How GM Got Its Groove Back
"Give us a chance," the company and its employees were saying, and "we’ll show you what we can do. And, by golly, they did."
It wasn't a pleasant time to be at General Motors in January, 2009 when the company filed for the fourth-largest Chapter 11 in history and was rescued by taxpayers through direct loans, bailout cash and bankruptcy aid.
"The workforce at GM was pretty disheartened as you can imagine," says Ed Whitacre, who was tapped to turn the company around after the bailout. "You’re being called “Government Motors” by everybody," Whitacre tells Big Think. "In some cases your neighbors won’t speak to you because you’re in bankruptcy. You're embarrassed about going home or going to the grocery store. Some of your friends aren't your friends anymore."
Nobody knows you when you're down and out. Ain't that the truth!
Now let's fast forward to April, 2010, when Whitacre announced that GM had beaten its self-imposed deadline and had repaid the entire amount it had borrowed from the U.S. and Canadian governments, with interest.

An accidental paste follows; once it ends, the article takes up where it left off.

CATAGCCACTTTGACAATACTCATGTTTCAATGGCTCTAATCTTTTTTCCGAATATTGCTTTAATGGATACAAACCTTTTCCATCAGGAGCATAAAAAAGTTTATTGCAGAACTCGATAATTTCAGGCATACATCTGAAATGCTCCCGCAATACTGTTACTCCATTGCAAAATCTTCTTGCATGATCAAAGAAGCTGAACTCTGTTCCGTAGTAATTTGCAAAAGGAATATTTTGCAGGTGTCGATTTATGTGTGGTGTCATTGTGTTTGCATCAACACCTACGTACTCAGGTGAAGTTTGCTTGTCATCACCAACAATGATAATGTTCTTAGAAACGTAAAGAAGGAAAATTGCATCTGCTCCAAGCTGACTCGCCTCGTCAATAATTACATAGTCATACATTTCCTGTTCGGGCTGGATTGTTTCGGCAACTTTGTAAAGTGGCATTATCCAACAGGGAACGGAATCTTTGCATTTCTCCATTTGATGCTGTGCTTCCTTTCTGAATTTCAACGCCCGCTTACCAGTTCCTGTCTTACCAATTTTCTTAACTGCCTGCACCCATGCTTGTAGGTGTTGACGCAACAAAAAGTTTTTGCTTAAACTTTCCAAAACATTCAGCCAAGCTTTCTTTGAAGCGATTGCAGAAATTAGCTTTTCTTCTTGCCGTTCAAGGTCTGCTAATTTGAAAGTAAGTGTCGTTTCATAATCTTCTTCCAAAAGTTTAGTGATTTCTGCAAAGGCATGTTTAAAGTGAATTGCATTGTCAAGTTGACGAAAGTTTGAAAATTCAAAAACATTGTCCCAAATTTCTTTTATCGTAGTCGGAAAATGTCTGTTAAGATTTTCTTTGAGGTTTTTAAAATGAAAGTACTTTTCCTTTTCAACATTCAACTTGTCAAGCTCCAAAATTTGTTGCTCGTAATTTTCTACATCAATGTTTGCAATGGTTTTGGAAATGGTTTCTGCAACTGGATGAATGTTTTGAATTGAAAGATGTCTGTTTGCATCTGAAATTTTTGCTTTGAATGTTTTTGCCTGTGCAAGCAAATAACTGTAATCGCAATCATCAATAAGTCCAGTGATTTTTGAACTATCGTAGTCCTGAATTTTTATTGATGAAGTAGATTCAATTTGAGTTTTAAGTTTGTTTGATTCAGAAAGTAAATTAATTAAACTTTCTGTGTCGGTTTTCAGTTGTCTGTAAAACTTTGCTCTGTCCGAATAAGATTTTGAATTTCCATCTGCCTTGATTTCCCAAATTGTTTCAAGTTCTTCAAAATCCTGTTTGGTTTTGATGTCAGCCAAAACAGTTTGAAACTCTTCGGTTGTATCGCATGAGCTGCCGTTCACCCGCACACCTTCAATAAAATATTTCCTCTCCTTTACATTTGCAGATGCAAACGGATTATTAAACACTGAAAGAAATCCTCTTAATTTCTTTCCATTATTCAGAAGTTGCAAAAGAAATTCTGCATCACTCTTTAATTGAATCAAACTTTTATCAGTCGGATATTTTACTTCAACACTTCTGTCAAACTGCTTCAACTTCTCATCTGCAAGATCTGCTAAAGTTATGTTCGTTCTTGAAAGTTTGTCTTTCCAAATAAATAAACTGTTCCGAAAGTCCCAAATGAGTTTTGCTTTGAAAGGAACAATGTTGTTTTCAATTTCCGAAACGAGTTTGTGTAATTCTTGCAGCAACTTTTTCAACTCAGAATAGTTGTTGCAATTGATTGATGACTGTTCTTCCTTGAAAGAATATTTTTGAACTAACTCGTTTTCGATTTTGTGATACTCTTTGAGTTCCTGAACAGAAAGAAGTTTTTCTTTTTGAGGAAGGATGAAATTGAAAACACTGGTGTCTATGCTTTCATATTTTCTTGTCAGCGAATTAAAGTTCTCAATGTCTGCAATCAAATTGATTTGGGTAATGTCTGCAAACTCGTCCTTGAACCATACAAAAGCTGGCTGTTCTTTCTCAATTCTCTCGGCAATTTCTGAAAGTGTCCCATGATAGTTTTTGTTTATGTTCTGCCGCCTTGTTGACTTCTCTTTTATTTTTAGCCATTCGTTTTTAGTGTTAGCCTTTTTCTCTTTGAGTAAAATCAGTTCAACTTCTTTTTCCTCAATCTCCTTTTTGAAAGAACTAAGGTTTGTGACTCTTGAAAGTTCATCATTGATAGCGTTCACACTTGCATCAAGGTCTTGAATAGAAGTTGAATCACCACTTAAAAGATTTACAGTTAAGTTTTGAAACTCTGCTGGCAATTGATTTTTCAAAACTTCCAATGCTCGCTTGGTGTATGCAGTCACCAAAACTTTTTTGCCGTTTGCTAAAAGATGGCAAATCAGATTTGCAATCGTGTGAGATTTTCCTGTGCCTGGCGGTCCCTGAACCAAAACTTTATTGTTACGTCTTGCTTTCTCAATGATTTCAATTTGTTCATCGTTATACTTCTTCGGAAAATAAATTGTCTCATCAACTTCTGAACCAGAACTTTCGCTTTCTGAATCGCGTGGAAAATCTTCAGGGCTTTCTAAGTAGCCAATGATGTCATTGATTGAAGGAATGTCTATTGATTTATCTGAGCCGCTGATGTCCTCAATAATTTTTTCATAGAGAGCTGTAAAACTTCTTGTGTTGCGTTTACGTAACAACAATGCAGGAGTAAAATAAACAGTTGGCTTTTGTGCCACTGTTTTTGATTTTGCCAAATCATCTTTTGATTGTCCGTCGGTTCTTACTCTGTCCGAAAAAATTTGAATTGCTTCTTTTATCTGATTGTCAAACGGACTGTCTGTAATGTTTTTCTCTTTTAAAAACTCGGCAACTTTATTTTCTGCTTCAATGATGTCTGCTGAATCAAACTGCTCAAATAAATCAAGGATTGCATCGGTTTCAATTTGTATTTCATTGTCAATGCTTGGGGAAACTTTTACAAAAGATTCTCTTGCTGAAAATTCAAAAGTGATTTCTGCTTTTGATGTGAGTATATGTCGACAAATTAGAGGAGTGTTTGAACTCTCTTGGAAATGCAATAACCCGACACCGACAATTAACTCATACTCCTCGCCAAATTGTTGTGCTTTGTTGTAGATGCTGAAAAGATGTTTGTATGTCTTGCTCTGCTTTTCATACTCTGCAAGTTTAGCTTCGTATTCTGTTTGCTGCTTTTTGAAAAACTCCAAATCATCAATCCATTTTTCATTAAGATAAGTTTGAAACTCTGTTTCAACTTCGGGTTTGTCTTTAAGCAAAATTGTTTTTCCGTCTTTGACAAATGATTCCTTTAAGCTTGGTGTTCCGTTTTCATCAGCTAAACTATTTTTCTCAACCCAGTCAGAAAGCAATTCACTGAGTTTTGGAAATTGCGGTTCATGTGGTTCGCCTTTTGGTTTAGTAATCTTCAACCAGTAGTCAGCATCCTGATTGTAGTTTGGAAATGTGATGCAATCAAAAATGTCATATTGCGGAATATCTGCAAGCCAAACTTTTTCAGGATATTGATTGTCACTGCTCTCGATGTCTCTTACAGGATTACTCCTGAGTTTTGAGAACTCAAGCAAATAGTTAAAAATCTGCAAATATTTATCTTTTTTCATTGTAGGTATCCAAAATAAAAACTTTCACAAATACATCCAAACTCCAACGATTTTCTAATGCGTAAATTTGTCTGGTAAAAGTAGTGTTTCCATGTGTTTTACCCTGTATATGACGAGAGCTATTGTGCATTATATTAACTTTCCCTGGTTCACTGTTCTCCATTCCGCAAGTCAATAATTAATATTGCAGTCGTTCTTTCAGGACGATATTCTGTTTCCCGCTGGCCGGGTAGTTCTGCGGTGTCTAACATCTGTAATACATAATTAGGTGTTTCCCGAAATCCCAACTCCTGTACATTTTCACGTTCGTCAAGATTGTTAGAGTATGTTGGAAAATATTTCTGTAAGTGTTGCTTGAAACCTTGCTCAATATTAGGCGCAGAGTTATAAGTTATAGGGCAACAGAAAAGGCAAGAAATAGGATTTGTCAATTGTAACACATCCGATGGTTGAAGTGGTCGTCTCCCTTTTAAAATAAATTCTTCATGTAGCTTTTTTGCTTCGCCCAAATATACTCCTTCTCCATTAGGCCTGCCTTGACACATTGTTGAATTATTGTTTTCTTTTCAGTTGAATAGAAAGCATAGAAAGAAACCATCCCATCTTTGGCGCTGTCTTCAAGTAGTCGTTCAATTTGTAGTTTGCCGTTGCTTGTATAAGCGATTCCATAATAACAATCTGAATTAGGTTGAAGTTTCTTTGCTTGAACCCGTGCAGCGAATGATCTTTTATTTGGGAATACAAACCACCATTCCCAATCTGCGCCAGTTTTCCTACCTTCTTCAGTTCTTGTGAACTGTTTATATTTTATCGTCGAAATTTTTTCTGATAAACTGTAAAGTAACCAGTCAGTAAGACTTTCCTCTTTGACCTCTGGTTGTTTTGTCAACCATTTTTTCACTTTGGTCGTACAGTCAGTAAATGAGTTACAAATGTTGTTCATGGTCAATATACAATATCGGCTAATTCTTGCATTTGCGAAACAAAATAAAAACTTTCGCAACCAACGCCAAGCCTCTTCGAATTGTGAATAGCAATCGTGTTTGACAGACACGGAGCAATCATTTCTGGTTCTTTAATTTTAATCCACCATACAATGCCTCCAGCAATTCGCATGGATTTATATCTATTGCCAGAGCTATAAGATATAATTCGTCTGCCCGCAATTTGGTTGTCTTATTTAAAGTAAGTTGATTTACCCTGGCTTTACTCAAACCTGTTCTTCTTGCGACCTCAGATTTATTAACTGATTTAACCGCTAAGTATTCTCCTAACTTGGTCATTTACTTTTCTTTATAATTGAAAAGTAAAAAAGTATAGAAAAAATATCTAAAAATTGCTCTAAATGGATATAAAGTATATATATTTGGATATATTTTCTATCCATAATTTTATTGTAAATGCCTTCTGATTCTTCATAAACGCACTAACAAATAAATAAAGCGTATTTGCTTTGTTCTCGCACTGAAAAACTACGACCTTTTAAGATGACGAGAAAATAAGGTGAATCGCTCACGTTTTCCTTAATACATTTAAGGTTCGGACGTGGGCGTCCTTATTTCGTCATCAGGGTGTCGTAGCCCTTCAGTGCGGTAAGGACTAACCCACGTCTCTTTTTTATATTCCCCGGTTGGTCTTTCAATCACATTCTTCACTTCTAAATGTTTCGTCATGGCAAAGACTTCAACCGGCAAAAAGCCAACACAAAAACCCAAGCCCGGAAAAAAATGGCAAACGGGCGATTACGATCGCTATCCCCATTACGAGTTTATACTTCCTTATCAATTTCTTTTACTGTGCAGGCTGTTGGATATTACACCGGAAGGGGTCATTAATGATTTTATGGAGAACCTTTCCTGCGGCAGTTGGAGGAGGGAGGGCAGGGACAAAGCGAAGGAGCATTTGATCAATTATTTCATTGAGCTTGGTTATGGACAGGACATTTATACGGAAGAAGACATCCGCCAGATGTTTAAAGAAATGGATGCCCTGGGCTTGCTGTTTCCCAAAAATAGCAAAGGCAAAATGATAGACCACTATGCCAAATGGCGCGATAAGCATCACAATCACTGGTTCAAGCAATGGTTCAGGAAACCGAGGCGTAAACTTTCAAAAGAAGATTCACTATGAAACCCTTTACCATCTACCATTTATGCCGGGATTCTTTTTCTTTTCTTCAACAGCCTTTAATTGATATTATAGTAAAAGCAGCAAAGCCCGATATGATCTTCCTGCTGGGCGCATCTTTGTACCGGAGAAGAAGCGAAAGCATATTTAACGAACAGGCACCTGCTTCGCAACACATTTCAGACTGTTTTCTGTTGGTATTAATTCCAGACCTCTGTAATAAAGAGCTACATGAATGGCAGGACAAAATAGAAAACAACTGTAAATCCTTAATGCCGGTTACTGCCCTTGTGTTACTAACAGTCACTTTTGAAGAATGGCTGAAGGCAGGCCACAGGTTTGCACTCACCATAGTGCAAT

How did Whitacre and the employees of GM get their groove back so quickly? In the video below, Whitacre tells us that GM and its employees were on a mission to prove that they were worthy of being saved. "Give us a chance," the company and its employees were saying, and "we’ll show you what we can do. And, by golly, they did."
Watch the video here:
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